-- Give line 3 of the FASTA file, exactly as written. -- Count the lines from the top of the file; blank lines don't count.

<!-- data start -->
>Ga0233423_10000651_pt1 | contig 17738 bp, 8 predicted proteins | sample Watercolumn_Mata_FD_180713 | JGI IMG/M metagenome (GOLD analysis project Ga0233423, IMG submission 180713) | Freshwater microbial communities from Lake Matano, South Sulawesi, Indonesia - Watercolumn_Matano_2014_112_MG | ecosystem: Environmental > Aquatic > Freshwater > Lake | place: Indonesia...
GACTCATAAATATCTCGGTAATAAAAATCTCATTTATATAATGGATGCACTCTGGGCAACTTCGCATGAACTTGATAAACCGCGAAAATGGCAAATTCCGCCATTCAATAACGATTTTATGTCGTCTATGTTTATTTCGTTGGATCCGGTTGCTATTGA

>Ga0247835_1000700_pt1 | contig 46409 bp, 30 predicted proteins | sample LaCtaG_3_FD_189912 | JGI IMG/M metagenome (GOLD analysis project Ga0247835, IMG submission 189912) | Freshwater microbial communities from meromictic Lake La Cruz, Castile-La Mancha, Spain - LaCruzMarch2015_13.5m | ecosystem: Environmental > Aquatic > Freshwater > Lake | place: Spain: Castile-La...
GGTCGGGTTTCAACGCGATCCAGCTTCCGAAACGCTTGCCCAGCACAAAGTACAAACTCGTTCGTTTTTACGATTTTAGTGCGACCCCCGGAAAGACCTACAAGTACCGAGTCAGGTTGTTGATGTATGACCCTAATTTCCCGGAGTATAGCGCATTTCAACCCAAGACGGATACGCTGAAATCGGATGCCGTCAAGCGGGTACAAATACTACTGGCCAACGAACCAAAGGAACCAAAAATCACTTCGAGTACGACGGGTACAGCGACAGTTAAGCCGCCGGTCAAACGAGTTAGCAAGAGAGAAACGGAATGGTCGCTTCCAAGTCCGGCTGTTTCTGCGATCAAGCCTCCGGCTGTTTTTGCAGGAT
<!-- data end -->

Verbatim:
>Ga0247835_1000700_pt1 | contig 46409 bp, 30 predicted proteins | sample LaCtaG_3_FD_189912 | JGI IMG/M metagenome (GOLD analysis project Ga0247835, IMG submission 189912) | Freshwater microbial communities from meromictic Lake La Cruz, Castile-La Mancha, Spain - LaCruzMarch2015_13.5m | ecosystem: Environmental > Aquatic > Freshwater > Lake | place: Spain: Castile-La...